Table 1  Demographic characteristics of 48 parents and their children with attention-deficit hyperactivity disorder, by whether they experienced stigma
Table 1  Demographic characteristics of 48 parents and their children with attention-deficit hyperactivity disorder, by whether they experienced stigma
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References

Link BG, Cullen FT, Struening E, et al: A modified labeling theory approach to mental disorders: an empirical assessment. American Sociological Review 54:400–423, 1989
 
Link BG, Phelan JC, Bresnahan M, et al: Public conceptions of mental illness: labels, causes, dangerousness, and social distance. American Journal of Public Health 89:1328–1333, 1999
 
Phelan JC, Link BG, Stueve A, et al: Public conceptions of mental illness in 1950 and 1996: what is mental illness and is it to be feared? Journal of Health and Social Behavior 41:188–207, 2000
 
Cooper AE, Corrigan PW, Watson AC: Mental illness stigma and care seeking. Journal of Nervous and Mental Disease 191:339–341, 2003
 
Vogel DL, Wade NG, Hackler AH: Perceived public stigma and the willingness to seek counseling: the mediating roles of self-stigma and attitudes toward counseling. Journal of Counseling Psychology 54:40–50, 2007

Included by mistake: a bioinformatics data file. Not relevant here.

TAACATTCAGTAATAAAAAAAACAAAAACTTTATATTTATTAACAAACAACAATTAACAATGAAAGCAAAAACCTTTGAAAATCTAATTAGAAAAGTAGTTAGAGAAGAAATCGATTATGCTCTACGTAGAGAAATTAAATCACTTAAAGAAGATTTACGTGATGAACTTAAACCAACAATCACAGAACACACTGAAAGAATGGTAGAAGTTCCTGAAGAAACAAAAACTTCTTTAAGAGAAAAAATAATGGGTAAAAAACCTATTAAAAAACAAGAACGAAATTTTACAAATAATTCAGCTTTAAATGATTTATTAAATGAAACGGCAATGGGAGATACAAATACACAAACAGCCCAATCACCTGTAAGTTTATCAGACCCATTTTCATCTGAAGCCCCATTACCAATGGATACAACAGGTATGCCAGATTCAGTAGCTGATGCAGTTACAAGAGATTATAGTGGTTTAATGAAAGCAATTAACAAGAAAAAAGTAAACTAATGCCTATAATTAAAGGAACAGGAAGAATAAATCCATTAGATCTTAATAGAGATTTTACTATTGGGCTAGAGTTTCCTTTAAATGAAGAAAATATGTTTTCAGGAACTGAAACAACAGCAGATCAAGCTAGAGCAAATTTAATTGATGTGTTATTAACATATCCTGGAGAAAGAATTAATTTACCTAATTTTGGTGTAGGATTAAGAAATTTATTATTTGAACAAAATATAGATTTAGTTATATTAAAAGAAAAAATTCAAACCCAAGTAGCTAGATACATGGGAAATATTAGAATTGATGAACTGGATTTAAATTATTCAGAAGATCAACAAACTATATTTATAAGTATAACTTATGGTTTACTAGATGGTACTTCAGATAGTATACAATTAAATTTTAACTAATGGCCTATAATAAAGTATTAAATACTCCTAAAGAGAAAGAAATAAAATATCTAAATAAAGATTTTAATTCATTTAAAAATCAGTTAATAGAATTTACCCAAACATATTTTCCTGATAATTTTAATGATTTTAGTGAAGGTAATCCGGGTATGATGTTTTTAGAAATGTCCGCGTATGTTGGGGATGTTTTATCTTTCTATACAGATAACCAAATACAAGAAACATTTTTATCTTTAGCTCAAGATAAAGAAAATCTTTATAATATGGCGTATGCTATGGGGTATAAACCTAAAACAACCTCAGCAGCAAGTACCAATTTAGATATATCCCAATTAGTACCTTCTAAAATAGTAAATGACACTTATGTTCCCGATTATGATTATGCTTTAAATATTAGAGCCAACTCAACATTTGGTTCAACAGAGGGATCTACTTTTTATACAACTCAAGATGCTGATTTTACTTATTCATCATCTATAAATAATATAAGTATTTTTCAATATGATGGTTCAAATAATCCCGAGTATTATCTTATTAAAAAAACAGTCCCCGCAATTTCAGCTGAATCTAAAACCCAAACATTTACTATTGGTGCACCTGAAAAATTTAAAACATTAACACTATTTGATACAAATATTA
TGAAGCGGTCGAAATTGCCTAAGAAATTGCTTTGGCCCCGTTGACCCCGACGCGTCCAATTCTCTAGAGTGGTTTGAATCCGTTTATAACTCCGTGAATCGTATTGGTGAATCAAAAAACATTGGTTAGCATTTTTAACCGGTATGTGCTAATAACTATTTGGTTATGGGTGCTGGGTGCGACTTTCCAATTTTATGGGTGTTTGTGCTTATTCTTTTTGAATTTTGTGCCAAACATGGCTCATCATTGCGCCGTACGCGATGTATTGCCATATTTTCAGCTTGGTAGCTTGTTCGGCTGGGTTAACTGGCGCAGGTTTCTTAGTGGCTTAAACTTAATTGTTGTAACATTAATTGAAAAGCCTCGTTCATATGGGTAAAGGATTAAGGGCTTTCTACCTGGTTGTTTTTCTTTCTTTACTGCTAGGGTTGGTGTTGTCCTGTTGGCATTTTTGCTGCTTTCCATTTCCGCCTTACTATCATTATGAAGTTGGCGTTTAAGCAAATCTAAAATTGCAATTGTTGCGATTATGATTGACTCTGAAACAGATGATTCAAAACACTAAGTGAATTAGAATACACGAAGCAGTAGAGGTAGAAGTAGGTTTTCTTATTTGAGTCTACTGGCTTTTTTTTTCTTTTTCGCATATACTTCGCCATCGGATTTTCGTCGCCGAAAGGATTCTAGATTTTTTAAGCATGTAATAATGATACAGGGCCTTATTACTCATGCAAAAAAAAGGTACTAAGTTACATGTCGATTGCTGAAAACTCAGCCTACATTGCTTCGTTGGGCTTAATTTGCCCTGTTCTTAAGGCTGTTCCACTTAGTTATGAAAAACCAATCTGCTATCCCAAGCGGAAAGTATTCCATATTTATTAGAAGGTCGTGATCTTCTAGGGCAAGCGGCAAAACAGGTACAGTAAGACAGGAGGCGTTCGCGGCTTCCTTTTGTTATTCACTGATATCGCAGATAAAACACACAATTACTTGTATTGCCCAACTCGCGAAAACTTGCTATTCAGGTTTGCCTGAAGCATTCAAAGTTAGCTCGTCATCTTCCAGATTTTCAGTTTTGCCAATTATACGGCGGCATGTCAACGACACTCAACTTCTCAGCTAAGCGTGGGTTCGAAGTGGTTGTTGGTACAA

Vogel DL, Wade NG, Haake S: Measuring the self-stigma associated with seeking psychological help. Journal of Counseling Psychology 53:325–337, 2006
 
Mental Health: A Report of the Surgeon General. Washington, DC, Department of Health and Human Services, US Public Health Service, 1999
 
Mental Health: Culture, Race, and Ethnicity: A Supplement to Mental Health: A Report of the Surgeon General. Washington, DC, Department of Health and Human Services, US Public Health Service, 2001
 
Corrigan PW, Miller FE: Shame, blame, and contamination: a review of the impact of mental illness stigma on family members. Journal of Mental Health 13:537–548, 2004
 
Sirey JA, Bruce ML, Alexopoulos GS, et al: Stigma as a barrier to recovery: perceived stigma and patient-rated severity of illness as predictors of antidepressant drug adherence. Psychiatric Services 52:1615–1620, 2001
 
Sirey JA, Bruce ML, Alexopoulos GS, et al: Perceived stigma as a predictor of treatment discontinuation in young and older outpatients with depression. American Journal of Psychiatry 158:479–481, 2001
 
Link BG, Phelan JC: Conceptualizing stigma. Annual Review of Sociology 27:363–385, 2001
 
Link BG, Yang LH, Phelan JC, et al: Measuring mental illness stigma. Schizophrenia Bulletin 30:511–541, 2004
 
National Advisory Mental Health Council, Workgroup on Child and Adolescent Mental Health Intervention Development and Deployment: Blueprint for Change: Research on Child and Adolescent Mental Health. Washington, DC, National Institute of Mental Health, Office of Communications and Public Liaison, 2001
 
Pescosolido BA, Perry BL, Martin JK, et al: Stigmatizing attitudes and beliefs about treatment and psychiatric medications for children with mental illness. Psychiatric Services 58:613–618, 2007
 
Pescosolido BA, Fettes DL, Martin JK, et al: Perceived dangerousness of children with mental health problems and support for coerced treatment. Psychiatric Services 58:619–625, 2007
 
Schomerus G, Angermeyer MC: Stigma and its impact on help-seeking for mental disorders: what do we know? Epidemiologia e Psichiatria Sociale 17:31–37, 2008